It’s a piece of infrastructure that often lurches backwards and forwards like a locomotive in a shunting yard, but the possibility that the Blayney-Demondrille railway line could reopen has taken steam following a funding announcement by the state government.
The defunct Maimuru to Demondrille rail line will re-open after Minister for Roads, Maritime and Freight Duncan Gay announced a $5 Million investment by the NSW Government at Young Train Station.
The Blayney Demondrille lines, also known as the Cowra lines, comprises 200 kilometres of non operational lines between Blayney and Harden and Koorawatha and Greenethorpe.
The 56-kilometre section of the line is the first part of what Mr Gay described as a pilot program for the government’s $400 Million Fixing Country Rail program.
“The NSW Government is determined to shift more bulk freight on to railway lines to ensure we get produce from paddocks to ports as quickly and efficiently as possible,” Mr Gay said.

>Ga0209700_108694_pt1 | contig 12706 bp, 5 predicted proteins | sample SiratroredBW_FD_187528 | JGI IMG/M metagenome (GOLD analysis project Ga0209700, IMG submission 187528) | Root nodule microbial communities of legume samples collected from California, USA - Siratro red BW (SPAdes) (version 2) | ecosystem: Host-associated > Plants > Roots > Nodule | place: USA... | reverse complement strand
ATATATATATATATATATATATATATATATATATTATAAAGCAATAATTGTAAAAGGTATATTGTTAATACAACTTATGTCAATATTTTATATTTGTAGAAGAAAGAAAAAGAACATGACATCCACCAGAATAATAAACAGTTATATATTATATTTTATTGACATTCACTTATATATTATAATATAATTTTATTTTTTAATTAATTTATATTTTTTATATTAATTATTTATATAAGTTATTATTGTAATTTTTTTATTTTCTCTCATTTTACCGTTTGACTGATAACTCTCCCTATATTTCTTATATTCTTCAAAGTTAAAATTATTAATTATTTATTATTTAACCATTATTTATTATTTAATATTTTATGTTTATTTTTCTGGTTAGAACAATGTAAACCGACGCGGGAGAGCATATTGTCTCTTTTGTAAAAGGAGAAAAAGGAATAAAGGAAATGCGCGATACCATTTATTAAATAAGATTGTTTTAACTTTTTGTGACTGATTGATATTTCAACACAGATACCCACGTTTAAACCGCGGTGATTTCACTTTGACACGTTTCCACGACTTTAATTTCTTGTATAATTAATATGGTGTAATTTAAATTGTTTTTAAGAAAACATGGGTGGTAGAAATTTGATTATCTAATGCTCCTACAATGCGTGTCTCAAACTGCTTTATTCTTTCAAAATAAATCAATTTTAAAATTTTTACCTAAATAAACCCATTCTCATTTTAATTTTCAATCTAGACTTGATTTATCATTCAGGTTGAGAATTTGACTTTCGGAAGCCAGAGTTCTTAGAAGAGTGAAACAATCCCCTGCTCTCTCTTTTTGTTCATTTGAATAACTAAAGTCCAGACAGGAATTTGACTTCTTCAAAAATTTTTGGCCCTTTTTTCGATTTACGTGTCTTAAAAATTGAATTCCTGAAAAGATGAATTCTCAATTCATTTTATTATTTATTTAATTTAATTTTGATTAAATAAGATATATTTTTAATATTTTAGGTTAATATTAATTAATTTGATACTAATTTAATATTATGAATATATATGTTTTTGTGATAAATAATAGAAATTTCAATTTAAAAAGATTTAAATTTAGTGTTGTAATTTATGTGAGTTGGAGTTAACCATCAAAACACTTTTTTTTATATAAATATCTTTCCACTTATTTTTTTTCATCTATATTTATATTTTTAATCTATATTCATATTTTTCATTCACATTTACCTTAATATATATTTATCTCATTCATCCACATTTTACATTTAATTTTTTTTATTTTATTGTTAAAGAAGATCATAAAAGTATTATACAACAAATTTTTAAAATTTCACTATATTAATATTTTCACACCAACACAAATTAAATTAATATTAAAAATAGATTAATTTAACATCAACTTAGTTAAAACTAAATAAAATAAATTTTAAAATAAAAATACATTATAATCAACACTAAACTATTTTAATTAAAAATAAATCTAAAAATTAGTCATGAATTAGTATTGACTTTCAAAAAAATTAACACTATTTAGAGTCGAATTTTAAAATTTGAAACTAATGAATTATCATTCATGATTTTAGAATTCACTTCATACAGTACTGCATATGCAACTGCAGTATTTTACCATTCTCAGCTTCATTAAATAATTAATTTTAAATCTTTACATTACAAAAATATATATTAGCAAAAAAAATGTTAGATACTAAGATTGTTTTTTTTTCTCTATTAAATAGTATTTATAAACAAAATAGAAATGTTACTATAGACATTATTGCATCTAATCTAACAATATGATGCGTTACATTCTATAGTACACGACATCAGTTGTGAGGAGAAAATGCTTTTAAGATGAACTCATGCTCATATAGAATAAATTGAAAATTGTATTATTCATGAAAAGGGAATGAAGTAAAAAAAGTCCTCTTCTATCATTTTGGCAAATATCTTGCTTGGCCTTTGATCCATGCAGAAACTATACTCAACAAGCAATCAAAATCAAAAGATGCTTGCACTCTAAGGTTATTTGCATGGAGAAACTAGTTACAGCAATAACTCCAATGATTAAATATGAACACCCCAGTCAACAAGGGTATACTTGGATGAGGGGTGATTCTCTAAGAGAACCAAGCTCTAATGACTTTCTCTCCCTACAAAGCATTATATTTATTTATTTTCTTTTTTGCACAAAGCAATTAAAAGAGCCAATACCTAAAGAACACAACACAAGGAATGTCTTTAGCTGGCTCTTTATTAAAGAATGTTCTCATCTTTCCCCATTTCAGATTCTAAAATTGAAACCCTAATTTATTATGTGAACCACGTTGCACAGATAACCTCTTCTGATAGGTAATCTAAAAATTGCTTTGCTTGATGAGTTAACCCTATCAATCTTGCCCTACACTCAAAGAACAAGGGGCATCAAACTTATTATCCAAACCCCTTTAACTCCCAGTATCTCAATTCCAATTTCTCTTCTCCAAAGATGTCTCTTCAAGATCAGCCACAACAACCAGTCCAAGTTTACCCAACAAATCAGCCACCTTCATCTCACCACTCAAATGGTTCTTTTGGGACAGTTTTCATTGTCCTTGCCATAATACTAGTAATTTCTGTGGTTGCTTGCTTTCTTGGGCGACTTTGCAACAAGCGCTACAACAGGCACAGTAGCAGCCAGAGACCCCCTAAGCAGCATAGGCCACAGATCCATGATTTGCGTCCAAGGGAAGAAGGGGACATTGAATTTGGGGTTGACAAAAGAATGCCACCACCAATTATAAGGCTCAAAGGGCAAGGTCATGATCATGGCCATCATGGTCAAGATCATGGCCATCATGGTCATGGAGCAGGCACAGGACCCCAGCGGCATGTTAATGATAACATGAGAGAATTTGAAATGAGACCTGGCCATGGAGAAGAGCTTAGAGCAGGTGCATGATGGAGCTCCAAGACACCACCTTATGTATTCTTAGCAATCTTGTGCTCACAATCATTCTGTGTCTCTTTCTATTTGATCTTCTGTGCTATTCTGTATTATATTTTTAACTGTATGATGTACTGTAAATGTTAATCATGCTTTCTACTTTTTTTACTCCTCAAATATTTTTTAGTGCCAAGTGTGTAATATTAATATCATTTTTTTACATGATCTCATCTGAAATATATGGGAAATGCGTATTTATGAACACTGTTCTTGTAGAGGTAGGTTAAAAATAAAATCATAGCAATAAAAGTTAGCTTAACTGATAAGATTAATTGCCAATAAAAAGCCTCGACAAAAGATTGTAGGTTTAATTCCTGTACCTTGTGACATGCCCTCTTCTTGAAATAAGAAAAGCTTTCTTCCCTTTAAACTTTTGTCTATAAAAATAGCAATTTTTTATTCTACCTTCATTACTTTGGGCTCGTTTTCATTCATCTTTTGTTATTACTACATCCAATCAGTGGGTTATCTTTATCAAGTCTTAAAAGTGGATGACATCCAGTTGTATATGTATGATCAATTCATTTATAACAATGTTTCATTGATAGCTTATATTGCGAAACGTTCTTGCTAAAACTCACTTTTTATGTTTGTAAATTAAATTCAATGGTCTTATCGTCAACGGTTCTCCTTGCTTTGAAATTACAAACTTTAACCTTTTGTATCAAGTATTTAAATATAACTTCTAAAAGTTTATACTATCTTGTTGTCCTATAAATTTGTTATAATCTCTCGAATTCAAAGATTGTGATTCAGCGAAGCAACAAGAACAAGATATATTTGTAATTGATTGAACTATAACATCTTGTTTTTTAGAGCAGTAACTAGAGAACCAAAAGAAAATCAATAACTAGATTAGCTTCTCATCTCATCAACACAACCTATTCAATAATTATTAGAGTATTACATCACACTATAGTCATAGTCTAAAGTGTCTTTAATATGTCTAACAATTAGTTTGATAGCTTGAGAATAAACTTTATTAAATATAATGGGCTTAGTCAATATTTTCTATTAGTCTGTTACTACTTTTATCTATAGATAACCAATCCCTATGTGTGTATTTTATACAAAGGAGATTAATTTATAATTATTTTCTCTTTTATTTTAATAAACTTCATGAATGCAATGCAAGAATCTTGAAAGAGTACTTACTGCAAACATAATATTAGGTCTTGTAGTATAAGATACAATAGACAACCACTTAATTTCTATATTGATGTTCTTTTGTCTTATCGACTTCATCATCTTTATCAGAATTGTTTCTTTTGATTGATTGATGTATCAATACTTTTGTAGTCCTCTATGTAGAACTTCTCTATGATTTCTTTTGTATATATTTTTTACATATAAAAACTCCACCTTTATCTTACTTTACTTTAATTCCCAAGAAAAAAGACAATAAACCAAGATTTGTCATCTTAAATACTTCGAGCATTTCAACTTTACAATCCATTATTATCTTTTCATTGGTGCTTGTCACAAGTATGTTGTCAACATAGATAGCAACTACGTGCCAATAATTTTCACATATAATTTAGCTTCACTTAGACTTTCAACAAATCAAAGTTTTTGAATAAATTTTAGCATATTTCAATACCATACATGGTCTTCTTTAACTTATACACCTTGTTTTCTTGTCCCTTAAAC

“The freight transport network is the backbone of country NSW and we need to improve its efficiency to take more freight off our local roads.
“I am the first minister in 20 years to be able to re-open a branch line which was closed.
“This announcement is the first stage of the program for the rail line between Cowra and Blayney.
Blayney Mayor Scott Ferguson said that the announcement was a positive step towards the reopening of the central west line.
“Blayney Shire Council was very pleased to support this integral Stage 1 project, being the Demondrille to Young portion of the Blayney to Demondrille line.
“This is a very positive step towards reopening of the central west line, which junctions at Blayney.
“The support from the NSW Government for this project signifies the return of a productive and efficient rail freight transport network and this particular rail corridor Blayney to Demondrille, will move thousands of tonnes of highly valuable mining, agricultural and manufacturing produce.
“When reopened, the Blayney Demondrille rail line will enable this freight to move from western and regional NSW; via the central west, into southern NSW and national ports at Wollongong and Sydney.
“Currently this transport is having to compete with passenger lines along the busy Lithgow/Blue Mountains line which directly affects the states regional development opportunities.”